How Nano-Sensors Help with Treatment
ESF-funded project "SenseCare” at Chemnitz University of Technology successfully completed - Therapeutic support, especially for diabetes mellitus
In the medical field, flexible and highly sensitive sensors can combine diagnostics and treatment with high comfort for patients. Printed, ultra-thin, and highly sensitive nanocomposite sensors, in particular, offer an adaptable and reliable solution to current technologies such as pressure sensors - a solution on which Chemnitz University of Technology has conducted research and presented results and prototypes. The results are particularly relevant with regard to the treatment of patients in whom the blood sugar level is abnormally high (diabetes mellitus).
The aim of the project "High tech sensor technology for the challenge of demographic change in Saxony", which is based at the Professorship of Electrical Measurements and Sensor Technology (Prof. Dr. Olfa Kanoun) at Chemnitz University of Technology, was to develop sensor mats to support the treatment of pressure ulcers in patients with diabetes mellitus. A special novelty of this project is the embedding of carbon nanotubes (CNT) based sensors that can measure pressure with high precision. The use of CNTs for the production of pressure sensors is a unique selling point of "SenseCare" for the healthcare and medical sector. A video clip presents essential aspects of this project in detail.
Prototypes illustrate areas of application - Mobile use via app possible
With their embedded sensor technology, these sensor mats are able to detect changes in temperature, pressure and humidity when they come into contact with the human body. For this purpose, the project team produced ultra-thin sensors in the micrometer range. For comparison: human hair is between 30 and 120 micrometers thick. The research team developed the sensors on the basis of CNTs, which in turn are printed on polymer films. These sensors are suitable as aids in health care and for monitoring patients with certain health problems such as diabetes-related ulcers or non-healing wounds.
The operating principle of CNT-based pressure sensors is based on the measurable change in the electrical resistance of the sensor material when pressure, temperature and humidity change.
Two prototypes were developed for testing the sensors: a mat and a sole. The mat can be double-layered, i.e. it works on both sides and is capable of sensing temperature and humidity on one side and pressure on the other. The insole, on the other hand, can sense pressure at specific anatomical points, for example the ball of the foot and the heel. This data is measured in real time and can be displayed via a graphical user interface. This is of particular interest to diabetes mellitus patients. In the laboratory this is done on the desktop, but mobile use via an app is conceivable and feasible.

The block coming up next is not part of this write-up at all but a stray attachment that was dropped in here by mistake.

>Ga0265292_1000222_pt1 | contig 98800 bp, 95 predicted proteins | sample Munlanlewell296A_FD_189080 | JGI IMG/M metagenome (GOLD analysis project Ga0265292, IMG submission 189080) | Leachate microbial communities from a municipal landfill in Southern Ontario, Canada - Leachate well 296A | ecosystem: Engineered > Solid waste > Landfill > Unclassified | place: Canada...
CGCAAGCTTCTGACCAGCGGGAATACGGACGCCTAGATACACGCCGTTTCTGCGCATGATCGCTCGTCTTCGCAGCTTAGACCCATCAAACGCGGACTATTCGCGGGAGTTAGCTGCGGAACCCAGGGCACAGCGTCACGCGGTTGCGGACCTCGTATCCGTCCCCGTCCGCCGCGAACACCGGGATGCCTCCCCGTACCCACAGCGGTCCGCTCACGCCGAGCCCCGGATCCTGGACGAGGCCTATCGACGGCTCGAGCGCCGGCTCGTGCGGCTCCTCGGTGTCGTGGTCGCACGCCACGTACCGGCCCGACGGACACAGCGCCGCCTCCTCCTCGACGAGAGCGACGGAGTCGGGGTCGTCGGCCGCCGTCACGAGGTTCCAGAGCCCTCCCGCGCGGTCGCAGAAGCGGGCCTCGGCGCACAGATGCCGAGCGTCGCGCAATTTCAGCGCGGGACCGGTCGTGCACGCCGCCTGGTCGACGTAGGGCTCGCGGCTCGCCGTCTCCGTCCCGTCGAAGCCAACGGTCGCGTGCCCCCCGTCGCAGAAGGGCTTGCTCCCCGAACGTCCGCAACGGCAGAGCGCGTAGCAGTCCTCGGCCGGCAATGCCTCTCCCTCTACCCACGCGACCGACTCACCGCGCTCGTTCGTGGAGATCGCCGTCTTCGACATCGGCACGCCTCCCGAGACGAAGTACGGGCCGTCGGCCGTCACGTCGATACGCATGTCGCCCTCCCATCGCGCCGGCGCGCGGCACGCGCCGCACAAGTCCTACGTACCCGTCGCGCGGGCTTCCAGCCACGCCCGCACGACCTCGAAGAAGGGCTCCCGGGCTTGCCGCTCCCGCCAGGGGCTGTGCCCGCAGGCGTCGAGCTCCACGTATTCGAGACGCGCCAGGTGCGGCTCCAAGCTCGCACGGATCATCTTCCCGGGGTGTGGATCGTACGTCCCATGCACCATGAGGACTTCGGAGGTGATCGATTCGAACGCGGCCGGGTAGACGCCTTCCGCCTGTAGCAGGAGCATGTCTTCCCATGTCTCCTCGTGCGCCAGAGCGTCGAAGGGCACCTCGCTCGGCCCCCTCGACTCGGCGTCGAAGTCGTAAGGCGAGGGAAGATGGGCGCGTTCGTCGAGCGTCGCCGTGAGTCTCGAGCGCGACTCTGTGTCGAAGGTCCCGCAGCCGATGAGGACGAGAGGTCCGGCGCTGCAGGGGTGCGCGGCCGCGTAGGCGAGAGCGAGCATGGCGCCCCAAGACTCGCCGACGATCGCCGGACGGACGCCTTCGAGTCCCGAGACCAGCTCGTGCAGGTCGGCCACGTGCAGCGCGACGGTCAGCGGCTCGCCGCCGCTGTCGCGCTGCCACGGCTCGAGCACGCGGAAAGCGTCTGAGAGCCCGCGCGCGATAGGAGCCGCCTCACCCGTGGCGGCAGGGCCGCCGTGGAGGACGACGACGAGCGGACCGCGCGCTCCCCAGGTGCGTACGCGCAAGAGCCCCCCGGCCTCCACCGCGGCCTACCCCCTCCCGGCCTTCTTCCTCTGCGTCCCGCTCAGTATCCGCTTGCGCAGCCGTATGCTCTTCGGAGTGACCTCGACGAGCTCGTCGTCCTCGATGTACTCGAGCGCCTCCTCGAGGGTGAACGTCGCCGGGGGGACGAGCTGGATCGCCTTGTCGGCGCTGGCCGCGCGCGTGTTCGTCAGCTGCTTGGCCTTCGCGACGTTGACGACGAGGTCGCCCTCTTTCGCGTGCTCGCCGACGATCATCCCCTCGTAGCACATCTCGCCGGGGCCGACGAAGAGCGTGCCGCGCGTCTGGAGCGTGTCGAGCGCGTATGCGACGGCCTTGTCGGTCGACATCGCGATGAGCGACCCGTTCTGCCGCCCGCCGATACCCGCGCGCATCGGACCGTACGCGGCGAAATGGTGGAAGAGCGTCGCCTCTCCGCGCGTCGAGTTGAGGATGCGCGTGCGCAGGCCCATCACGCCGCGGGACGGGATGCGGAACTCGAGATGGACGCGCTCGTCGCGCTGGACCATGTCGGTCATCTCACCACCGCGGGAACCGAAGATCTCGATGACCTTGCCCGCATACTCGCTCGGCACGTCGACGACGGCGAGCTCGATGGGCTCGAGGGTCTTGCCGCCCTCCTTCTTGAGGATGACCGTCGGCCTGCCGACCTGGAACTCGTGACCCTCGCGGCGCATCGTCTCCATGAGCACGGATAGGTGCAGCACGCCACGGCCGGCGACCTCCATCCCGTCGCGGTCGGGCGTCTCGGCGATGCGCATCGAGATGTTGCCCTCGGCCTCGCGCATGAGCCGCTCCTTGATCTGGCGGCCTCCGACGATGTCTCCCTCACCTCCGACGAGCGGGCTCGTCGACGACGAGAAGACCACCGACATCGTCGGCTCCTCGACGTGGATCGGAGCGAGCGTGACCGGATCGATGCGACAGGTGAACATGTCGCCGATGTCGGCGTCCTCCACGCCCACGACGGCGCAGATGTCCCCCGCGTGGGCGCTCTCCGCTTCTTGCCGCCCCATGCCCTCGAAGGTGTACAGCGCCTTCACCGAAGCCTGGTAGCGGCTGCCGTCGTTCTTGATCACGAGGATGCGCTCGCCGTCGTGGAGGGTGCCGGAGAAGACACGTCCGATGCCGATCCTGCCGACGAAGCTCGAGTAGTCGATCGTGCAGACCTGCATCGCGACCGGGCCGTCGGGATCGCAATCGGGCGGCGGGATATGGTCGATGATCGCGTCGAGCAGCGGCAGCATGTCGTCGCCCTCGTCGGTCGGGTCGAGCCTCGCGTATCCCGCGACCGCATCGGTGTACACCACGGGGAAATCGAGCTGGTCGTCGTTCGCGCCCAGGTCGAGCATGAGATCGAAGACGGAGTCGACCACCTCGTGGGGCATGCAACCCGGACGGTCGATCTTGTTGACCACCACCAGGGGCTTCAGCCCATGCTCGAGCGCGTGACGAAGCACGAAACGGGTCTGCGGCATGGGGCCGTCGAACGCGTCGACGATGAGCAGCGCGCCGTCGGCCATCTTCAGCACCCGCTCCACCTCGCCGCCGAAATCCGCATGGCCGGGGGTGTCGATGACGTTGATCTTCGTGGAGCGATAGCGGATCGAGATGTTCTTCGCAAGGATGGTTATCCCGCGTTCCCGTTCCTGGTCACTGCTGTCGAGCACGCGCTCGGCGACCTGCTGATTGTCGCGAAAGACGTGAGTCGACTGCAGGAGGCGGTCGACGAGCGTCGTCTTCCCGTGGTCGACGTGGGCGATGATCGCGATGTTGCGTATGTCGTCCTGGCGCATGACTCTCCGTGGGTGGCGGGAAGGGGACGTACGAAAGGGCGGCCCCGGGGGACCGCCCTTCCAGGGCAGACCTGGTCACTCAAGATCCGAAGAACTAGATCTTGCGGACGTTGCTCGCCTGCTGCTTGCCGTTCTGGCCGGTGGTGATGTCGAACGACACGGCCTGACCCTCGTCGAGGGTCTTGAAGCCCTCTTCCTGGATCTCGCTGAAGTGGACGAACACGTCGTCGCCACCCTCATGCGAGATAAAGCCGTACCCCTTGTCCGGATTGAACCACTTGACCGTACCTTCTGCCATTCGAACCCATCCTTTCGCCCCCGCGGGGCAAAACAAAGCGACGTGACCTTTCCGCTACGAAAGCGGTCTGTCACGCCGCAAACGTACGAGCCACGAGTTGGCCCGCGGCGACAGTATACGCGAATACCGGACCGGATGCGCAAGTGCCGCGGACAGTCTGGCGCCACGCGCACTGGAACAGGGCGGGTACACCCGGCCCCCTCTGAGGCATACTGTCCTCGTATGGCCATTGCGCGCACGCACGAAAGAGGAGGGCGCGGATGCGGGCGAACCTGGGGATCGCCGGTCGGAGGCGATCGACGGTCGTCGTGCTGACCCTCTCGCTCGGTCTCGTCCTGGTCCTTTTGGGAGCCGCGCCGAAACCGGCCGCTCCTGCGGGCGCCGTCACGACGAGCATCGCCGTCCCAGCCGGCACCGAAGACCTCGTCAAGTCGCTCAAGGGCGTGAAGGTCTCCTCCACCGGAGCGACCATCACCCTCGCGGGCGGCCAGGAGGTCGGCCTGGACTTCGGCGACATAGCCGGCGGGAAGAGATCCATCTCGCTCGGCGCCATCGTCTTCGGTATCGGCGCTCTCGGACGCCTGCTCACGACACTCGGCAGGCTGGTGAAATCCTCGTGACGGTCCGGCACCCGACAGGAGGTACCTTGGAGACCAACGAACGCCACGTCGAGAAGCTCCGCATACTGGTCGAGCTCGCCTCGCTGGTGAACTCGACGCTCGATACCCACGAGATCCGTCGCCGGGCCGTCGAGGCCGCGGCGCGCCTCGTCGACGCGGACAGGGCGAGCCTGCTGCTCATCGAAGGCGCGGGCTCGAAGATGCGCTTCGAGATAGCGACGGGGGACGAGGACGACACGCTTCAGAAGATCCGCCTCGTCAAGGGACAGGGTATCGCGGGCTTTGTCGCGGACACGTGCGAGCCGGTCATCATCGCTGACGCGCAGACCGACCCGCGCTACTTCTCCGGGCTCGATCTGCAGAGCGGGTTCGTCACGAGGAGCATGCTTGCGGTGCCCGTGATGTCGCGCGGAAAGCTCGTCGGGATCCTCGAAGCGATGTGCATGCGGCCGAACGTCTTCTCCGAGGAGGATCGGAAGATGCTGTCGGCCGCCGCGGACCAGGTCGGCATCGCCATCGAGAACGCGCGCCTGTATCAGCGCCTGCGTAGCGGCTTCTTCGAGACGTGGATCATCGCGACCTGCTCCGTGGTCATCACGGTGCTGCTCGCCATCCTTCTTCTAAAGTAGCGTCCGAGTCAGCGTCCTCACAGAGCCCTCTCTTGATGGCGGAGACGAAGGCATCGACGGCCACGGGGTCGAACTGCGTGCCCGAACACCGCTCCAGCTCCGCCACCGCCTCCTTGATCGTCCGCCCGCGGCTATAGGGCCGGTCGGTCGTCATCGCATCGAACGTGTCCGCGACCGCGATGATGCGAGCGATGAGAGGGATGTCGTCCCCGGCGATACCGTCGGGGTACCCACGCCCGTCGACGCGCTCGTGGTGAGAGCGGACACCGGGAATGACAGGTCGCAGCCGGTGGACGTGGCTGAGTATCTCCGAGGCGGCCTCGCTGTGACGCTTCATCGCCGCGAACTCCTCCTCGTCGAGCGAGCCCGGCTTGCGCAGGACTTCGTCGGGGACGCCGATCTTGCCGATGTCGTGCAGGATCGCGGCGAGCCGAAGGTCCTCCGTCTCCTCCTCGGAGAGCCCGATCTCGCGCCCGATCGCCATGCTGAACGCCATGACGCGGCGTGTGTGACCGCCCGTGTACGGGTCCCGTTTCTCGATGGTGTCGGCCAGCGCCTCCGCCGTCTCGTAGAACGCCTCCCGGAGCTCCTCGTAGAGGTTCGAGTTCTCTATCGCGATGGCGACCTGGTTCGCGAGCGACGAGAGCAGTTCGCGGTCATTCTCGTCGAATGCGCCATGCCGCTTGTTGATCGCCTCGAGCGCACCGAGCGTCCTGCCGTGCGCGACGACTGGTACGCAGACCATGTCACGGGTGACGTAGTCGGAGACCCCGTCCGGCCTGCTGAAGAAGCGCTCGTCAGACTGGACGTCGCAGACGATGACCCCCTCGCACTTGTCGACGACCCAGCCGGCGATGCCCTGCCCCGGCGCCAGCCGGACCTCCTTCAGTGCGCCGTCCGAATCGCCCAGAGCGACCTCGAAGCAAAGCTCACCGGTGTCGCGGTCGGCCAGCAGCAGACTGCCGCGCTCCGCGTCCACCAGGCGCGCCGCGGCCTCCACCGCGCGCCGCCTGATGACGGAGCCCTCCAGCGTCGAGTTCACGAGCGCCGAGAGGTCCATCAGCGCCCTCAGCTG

The sensor insole can be used with patients to detect increased pressure on the foot to prevent foot injuries. Experienced users ensure that the pressure is distributed evenly. Patients with diabetes mellitus receive feedback via the ultra-thin shoe sole to correct their gait. After miniaturisation, the sensor mat can be used in the care sector to prevent bed sores and pressure sores in bedridden senior citizens or patients.
Successful presentation at trade fair - More quality of treatment and life
At the leading trade fair for sensors and measuring systems "Sensor+Test" last year, the sensor mat was presented to a specialist audience and received very positive reactions from the participants.
The developments in sensor technology achieved in "SenseCare" have a lot of potential because demographic change and the increasing proportion of diabetes mellitus make user-friendly solutions a necessity in order to enable more treatment and quality of life for those affected, their relatives and caregivers. This technology can prevent further physical damage and relieve the burden on caregivers. With its extremely thin sensors, the developed sensor solution is cost-effective and durable, thus representing an advance over existing sensor systems.
The "SenseCare" research project was led by Prof. Dr. Olfa Kanoun, holder of the Professorship of Electrical Measurements and Sensor Technology at Chemnitz University of Technology. A multidisciplinary core team of nine young scientists worked on the project. The departments of Inorganic Chemistry (Prof. Dr. Heinrich Lang), Digital Printing and Imaging Technology (Prof. Dr. Reinhard Baumann), Microsystems and Biomedical Engineering (Prof. Dr. Jan Mehner) and Human Locomotion (Prof. Dr. Thomas L. Milani) were also involved. "SenseCare" was financed by the European Social Fund (ESF) and with tax money from the Free State of Saxony based on the budget approved by the members of the Saxon State Parliament.
Further information is available from Prof. Dr.-Ing. Olfa Kanoun, Professorship of Electrical Measurements and Sensor Technology, Tel. +49 (0) 371/531-36931, E-Mail: email@example.com
(Author: Matthias Fejes / Translation: Chelsea Burris)